Mental excercise. Converting the d20 system to d6 - entirely-

# Thread: Mental excercise. Converting the d20 system to d6 - entirely-

1. ## Mental excercise. Converting the d20 system to d6 - entirely-

I have been thinking about converting the d20 system (pathfinder in my case) , to use only d6 for rolls. I am aware of the unearthed arcana's conversion that allows 3d6's instead of a d20. It goes through all the necessary things like lowering crit ranges etc etc. This is all well and good , but i want to go one step further and replace die damage with d6s . Now i figure the easiest way of doing this is simply make the damage die d6 and add some sort of modifier to bring it up to par with the original damage die.

Say your standard longsword has a d8 of damage. Now what i'm thinking is boost up the average after making the d8 a d6. So the average of a d8 is 4 (really 4.5 rounding down), and the average of a d6 is 3 (3.5 rounded down). so to equal out I would simply add a 1, thus a longsword would be d6+1. I figure I can basically do this with everything. I understand that the minimum damage rises and the maximum damage falls, as a d6+1 which rolled a 6 would only be a 7 , where a max roll with a d8 would be an 8. However , I'd believe it would be balanced due to higher min damage.

Has anyone done this , or ever considered it? Is there anything I am missing?.

Also another thing I have been thinking about is opposed rolls in combat, by which I mean rolling an attack roll, and the defender would roll a "defense" roll which would be AC-10. I have always wanted to try it out. I like the idea that a character is actively defending (simulated by the die roll) than it being a target number to hit a person's AC.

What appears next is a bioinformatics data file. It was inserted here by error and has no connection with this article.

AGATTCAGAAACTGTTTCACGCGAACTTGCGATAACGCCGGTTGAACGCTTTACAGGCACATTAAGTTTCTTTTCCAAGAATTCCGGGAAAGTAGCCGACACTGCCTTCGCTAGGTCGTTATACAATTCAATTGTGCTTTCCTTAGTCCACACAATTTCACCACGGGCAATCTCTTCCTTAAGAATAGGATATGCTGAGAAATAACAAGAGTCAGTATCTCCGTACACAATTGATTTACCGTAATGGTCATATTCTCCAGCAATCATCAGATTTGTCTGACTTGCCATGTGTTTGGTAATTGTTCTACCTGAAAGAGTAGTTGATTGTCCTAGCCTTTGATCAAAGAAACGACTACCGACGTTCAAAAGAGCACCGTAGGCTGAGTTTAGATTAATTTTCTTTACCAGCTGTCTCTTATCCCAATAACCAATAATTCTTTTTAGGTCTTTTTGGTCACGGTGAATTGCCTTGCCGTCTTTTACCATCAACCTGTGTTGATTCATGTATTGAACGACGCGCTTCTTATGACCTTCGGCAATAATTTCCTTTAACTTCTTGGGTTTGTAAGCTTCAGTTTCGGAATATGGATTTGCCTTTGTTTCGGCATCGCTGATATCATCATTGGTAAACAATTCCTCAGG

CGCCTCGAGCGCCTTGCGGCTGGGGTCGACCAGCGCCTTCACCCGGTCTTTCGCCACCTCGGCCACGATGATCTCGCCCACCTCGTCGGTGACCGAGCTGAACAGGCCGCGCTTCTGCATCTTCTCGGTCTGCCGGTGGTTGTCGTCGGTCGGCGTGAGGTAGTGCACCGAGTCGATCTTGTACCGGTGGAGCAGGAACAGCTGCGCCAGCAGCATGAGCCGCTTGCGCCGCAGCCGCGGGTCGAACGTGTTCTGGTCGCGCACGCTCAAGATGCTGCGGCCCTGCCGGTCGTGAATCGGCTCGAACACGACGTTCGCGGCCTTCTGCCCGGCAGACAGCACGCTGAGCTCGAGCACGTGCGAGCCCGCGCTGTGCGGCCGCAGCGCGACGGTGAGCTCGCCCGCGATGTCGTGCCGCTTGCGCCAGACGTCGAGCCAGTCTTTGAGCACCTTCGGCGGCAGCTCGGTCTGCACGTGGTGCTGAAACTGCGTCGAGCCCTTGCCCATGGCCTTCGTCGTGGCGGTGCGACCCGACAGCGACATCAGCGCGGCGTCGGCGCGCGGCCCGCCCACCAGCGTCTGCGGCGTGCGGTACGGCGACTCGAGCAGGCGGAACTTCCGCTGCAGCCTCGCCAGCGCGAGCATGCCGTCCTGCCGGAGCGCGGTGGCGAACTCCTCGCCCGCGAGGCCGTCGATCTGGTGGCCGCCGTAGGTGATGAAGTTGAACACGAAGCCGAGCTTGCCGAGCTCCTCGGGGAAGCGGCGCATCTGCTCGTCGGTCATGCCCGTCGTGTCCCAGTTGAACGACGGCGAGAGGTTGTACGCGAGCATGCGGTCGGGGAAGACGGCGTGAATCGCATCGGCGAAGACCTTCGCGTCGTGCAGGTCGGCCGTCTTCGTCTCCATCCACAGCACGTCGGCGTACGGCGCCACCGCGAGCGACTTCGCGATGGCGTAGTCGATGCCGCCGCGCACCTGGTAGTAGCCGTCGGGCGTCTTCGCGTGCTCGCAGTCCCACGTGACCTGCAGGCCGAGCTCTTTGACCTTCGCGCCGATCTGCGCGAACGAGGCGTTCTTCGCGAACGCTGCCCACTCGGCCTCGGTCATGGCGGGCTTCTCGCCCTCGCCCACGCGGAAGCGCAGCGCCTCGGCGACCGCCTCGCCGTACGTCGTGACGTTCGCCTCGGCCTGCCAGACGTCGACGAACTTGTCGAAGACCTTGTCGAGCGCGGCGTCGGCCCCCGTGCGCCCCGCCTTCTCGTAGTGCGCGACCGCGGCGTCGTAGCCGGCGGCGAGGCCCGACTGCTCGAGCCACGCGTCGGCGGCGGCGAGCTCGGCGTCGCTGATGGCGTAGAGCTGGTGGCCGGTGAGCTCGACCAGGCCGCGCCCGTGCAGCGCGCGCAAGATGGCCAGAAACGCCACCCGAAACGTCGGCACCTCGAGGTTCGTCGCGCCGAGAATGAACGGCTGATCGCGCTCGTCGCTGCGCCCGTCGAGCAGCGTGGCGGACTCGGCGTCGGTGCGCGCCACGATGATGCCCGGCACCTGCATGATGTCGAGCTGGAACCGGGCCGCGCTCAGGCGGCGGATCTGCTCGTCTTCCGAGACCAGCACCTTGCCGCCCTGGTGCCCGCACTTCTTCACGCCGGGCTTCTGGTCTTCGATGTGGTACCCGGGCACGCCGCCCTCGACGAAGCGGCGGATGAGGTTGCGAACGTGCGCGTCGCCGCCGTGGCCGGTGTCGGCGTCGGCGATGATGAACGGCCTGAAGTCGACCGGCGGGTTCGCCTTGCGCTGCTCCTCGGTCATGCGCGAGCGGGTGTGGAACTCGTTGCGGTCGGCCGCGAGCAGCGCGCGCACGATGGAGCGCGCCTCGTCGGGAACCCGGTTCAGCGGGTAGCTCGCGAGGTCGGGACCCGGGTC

2. Green Ronin did the exercise for you - Dragon Age RPG (I think they have generalized it to a stand alone system). It uses 3d6 instead of a d20. I believe all the damage is d6 as well (I would check, but then I would have to get up from my chair and move 3' - not in the mood here on a Sunday morning).

If you enjoy the mental exercise, go ahead. If you really want a ~d6 D&D, check out Dragon Age.

3. I actually do have the dragon age rpg. I just wanted to convert the system itself into d6, feats classes and all of that retaining skills and everything.

4. I've used HERO - a D6 based game- to do cross-edition "D&D" campaigns. You should be able to do likewise with M&M/Warriors & Warlocks...and because it's a d20 game, all the feats & such will already be in place.

5. I don't think it's a big deal - just do it. It probably helps to have a conversion table ready just in case. Probably the only thing you'll note is that it doesn't change the game all that much.

Which exact version of d20 do you want to convert?

If it happens to be Pathfinder, I'd change the trained skill bonus from +3 to +1d6 (so you roll 4d6), just for fun.

I'd also consider flattening the math a bit to speed up the game. For example, remove the BAB progression and lower monster AC accordingly.

Probably the best system to use for this project is one that is already rules-light. Old School Hack, E6, 13th Age or the 5E playtest could work.

For defense rolls, search the D20SRD for "players roll all the dice".